A GLOBALISED GUIDE TO THE BEST IN FOOD: COOKING IT, EATING IT AND ENJOYING IT!

Monday, September 1, 2008

Ramadan Kareem!


There’s no time in the Muslim calendar where food matters as much as Ramadan, although you’d be forgiven for thinking about it as a food-free occasion. If you’d ever actually tried fasting, you’d start to appreciate quite how much food can matter! The 30-day fast is arguably a hardcore version of the Christian Lenten fast – an annual occasion where devotion to God takes place of all else and where abstinence is a constant reminder that we owe our existence to a greater purpose.

The fast of Ramadan begins at sunrise: formally, at the moment when it is possible to differentiate a black and white thread in the dawn light. Because the Muslim, or Hijri, Calendar is lunar, Ramadan moves ahead compared to the Gregorian calendar each year. That means an advancement of approximately 10 days each year. So we’ll be looking at Ramadan ending at approximately the 1st October and then being followed by Eid Al Fitr at around the 1st - 5th October. The next Eid is Edi Al Adha – some 70 days on from Eid Al Fitr, Eid Al Adha would fall this year at around the 10th December. In the UAE, where National Day falls on the 2nd December, the month is already starting to look somewhat disrupted!

Ramadan eating patterns are pretty different. The fast is broken at dusk, with the maghrib prayer followed by ‘Iftar’. The fast is actually broken by taking a symbolic date and a drink of pure water before going to the mosque and praying. Following this prayer, the family returns from the mosque and iftar, the first meal ending the fast, is taken – literally, break-fast: the origin of the English phrase being, of course, religious.

This perhaps explains the controversy over advertisements that portray people waiting for the prayer before going mad and attacking a piece of chicken: Iftar is supposed to be perhaps a little more.... errr.. spiritual than just guzzling grub on the bell.

The traditional food of Ramadan is heavyweight stuff, though. Iftar, the breaking of the fast, sees a traditional soup starter followed by heavier foods to hit the empty bellies of people that have been waiting 8 hours and more to eat. Traditional fast-breakers include foods such as ‘harees’, a porridge of cracked wheat, stock and spiced shredded chicken. In the Gulf, particularly the Emirates, traditional evening dishes include Matchbous, a heavy stew of lamb, tomatoes and rice flavoured with spices and dried limes (‘loomi’ if you don’t mind). Other versions of this most fundamental Bedouin food include ‘Kebseh’, the Egyptian ‘Kucheri’ (a cousin of the Anglo-Indian dish ‘Kedgree’, incidentally) and the Jordanian ‘Mensaf’. These all translate into the English ‘Mutton grab’.

Following Iftar, Suhour is a social occasion revolving around rich food dishes; meats; heavy, fatty dairy and rice-heavy dishes and then meat, dairy and carbohydrate melanges. Kebbeh in yoghurt, meat-filled spicy dumplings in yoghurt topped with fried bread, stuffed courgettes, stews and biryanis would be the order of the day. These are then followed by rich desserts such as crème caramel – a perennial favourite in the Gulf and a dessert which suits a palate that favours heavy, sweet, rich and creamy puddings.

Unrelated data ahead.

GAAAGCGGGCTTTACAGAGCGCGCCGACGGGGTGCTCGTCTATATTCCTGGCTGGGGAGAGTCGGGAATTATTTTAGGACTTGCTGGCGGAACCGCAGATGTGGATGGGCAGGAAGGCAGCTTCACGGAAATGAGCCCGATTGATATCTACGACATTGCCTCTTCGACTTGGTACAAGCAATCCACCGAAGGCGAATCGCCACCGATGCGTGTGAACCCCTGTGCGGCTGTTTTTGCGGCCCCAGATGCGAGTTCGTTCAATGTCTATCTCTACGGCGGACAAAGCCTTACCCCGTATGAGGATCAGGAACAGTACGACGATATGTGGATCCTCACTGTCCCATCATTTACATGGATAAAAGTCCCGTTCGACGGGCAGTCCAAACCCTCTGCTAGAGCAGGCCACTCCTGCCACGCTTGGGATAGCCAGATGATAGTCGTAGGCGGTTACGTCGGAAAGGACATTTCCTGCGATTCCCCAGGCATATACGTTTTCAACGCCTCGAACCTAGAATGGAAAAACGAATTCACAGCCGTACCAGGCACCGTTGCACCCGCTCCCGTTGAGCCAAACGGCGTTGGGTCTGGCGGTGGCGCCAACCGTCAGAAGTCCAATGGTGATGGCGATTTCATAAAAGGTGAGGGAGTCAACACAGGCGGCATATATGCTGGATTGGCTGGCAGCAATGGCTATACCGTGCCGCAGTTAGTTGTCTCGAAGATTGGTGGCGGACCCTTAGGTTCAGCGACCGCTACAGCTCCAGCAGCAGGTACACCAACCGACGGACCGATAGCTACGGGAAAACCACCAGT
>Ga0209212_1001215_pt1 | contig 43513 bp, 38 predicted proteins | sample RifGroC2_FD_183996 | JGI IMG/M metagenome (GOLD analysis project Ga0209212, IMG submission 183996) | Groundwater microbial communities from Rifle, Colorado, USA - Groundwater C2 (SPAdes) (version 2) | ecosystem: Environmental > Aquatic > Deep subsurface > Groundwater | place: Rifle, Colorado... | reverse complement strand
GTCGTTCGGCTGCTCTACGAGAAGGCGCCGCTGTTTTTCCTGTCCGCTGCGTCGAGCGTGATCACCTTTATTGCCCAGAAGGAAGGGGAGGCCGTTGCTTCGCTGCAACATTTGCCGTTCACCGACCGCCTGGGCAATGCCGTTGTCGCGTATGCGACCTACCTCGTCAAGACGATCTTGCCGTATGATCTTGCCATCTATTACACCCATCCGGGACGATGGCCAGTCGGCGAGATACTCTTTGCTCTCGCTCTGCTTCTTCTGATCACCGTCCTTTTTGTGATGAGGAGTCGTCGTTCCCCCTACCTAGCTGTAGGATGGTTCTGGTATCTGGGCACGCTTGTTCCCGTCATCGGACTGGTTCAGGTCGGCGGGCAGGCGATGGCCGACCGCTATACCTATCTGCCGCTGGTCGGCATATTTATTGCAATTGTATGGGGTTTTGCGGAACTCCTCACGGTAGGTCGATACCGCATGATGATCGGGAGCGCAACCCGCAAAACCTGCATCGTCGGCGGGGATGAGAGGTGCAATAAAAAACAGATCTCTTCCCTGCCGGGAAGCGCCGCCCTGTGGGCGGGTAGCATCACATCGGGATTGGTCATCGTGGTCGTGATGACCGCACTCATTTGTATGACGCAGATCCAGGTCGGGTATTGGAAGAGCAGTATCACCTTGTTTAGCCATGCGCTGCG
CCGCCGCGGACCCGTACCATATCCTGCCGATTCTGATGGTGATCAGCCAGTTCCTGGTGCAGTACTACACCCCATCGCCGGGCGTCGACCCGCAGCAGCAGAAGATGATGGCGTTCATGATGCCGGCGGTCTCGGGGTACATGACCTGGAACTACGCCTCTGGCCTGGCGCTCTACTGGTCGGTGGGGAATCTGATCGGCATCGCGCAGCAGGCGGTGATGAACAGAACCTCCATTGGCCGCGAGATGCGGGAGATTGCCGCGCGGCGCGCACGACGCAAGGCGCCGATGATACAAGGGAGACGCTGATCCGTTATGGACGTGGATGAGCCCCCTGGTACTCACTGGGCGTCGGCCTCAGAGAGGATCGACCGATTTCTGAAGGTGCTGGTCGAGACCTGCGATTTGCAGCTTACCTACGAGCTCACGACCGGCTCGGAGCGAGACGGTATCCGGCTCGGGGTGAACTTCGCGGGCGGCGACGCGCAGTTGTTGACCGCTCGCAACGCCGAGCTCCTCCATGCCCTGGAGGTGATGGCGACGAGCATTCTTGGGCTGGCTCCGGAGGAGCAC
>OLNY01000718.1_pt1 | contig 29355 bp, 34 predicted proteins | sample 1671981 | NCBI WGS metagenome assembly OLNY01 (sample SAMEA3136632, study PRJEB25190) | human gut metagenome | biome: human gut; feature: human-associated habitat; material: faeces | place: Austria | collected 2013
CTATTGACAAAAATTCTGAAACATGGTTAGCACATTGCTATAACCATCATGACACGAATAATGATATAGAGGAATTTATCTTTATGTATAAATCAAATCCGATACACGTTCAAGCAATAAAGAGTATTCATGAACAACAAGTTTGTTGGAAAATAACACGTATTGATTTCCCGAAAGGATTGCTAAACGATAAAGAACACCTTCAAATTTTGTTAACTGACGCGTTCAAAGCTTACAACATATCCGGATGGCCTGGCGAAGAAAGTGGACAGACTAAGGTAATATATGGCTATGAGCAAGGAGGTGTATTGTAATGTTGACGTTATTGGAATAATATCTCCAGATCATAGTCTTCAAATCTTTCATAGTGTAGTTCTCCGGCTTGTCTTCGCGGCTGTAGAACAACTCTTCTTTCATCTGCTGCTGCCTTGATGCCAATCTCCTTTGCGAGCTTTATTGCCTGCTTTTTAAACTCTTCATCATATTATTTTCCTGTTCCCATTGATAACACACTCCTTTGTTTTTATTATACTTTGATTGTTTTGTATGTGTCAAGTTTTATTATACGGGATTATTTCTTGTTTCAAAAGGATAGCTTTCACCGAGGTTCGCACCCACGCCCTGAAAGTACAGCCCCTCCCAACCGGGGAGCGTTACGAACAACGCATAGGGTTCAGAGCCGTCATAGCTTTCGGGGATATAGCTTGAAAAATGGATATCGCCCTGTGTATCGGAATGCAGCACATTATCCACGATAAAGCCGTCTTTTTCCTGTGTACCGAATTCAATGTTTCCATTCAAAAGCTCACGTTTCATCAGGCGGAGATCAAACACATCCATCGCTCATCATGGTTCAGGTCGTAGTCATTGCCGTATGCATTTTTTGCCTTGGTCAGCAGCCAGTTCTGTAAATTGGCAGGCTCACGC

Although the suhour meal served in the hotels is heavy, many families (particularly from the Levant) would take a social lighter meal with friends around midnight.

But we’re looking, basically, at ‘peasant food’ – big stomach fillers, food to see you through the hard day ahead and fast sustenance with a long, hard day ahead in mind.

Just to start you off, here are a couple of Ramadan menu suggestions!


Of course, you can always look through the archives using the tabs to the right of The Fat Expat for more ideas and menu combinations - enjoy!

5 comments:

Mars said...

hmm...i wonder if i could guest and talk about a lighter iftar menu, with some nifty recipes. what say?

Mars said...

not that this is bad, but our household goes alot lighter on food so we use ramadan as a time to detox - in a yummy way :)

alexander... said...

Ramadan detox!!!

Go for it - lighter iftar away... we'll need photos though!!

Anonymous said...

Considering this is a "Ramadan Menu", a chocolate mousse recipe containing alcohol is probably no the best idea :)

alexander... said...

You are absolutely right and I have removed the recipe.

However, people are more than welcome to make the recipe, omitting the alcohol. I can assure you, having tested it, that it is just as delicious. I sort of thought that's what they'd do - particularly as the recipe gives a substitution for the alcohol. Oh well...

If you do want to make it, you'll have to search for it now. It's called 'Tortoni Al Cioccolato'.